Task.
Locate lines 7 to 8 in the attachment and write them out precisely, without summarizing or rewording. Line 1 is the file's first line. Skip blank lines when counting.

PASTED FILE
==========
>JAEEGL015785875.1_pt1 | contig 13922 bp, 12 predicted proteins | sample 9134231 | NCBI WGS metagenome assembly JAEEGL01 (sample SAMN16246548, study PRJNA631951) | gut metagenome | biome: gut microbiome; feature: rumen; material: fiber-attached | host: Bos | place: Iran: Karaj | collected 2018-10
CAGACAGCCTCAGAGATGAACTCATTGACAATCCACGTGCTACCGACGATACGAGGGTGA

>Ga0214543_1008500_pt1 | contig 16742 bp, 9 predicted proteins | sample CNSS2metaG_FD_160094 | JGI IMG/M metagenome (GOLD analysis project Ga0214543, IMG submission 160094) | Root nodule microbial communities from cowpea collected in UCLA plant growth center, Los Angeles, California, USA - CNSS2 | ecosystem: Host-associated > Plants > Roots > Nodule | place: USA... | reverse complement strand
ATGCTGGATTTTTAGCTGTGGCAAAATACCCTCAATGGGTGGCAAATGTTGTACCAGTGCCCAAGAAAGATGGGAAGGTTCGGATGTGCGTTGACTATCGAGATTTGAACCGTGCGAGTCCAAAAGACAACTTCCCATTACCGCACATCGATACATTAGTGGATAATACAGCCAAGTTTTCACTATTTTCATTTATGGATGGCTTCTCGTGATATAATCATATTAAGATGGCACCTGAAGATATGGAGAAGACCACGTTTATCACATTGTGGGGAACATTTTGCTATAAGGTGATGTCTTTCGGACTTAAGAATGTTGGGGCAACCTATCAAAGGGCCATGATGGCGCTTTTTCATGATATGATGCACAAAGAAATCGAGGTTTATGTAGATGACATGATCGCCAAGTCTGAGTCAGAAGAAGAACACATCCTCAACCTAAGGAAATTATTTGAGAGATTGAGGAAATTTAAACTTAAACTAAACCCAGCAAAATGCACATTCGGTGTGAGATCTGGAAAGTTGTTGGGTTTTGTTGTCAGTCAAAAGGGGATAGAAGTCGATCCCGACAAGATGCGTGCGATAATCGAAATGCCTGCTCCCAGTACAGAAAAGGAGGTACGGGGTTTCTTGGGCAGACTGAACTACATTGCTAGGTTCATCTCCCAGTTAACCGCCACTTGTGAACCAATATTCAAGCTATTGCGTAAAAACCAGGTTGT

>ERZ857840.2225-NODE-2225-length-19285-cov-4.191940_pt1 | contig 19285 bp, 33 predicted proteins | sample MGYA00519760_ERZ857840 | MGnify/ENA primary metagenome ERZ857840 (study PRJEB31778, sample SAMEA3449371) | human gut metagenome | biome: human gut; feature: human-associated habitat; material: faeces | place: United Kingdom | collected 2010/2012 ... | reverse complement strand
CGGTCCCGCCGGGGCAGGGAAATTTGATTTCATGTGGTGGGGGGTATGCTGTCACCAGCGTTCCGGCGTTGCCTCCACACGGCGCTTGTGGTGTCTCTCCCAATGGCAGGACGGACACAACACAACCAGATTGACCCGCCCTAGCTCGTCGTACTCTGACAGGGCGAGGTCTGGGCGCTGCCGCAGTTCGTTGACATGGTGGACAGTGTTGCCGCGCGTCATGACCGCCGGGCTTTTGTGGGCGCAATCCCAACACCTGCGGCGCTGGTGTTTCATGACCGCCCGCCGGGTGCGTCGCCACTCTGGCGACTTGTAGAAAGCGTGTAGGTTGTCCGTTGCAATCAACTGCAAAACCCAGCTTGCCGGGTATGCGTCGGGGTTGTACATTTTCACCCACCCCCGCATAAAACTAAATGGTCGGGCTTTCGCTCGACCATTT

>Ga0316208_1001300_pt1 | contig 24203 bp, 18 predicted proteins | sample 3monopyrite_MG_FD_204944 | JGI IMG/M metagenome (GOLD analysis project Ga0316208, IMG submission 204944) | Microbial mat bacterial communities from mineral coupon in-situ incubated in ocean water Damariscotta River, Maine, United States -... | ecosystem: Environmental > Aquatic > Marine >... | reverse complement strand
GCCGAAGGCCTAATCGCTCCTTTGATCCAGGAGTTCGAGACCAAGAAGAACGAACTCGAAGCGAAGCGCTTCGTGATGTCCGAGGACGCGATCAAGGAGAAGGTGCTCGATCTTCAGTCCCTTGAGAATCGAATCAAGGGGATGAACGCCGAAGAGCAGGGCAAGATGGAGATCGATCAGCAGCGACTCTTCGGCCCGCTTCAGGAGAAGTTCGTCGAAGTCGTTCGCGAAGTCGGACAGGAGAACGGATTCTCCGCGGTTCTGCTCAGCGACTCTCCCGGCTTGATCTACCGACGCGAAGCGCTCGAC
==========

>Ga0316208_1001300_pt1 | contig 24203 bp, 18 predicted proteins | sample 3monopyrite_MG_FD_204944 | JGI IMG/M metagenome (GOLD analysis project Ga0316208, IMG submission 204944) | Microbial mat bacterial communities from mineral coupon in-situ incubated in ocean water Damariscotta River, Maine, United States -... | ecosystem: Environmental > Aquatic > Marine >... | reverse complement strand
GCCGAAGGCCTAATCGCTCCTTTGATCCAGGAGTTCGAGACCAAGAAGAACGAACTCGAAGCGAAGCGCTTCGTGATGTCCGAGGACGCGATCAAGGAGAAGGTGCTCGATCTTCAGTCCCTTGAGAATCGAATCAAGGGGATGAACGCCGAAGAGCAGGGCAAGATGGAGATCGATCAGCAGCGACTCTTCGGCCCGCTTCAGGAGAAGTTCGTCGAAGTCGTTCGCGAAGTCGGACAGGAGAACGGATTCTCCGCGGTTCTGCTCAGCGACTCTCCCGGCTTGATCTACCGACGCGAAGCGCTCGAC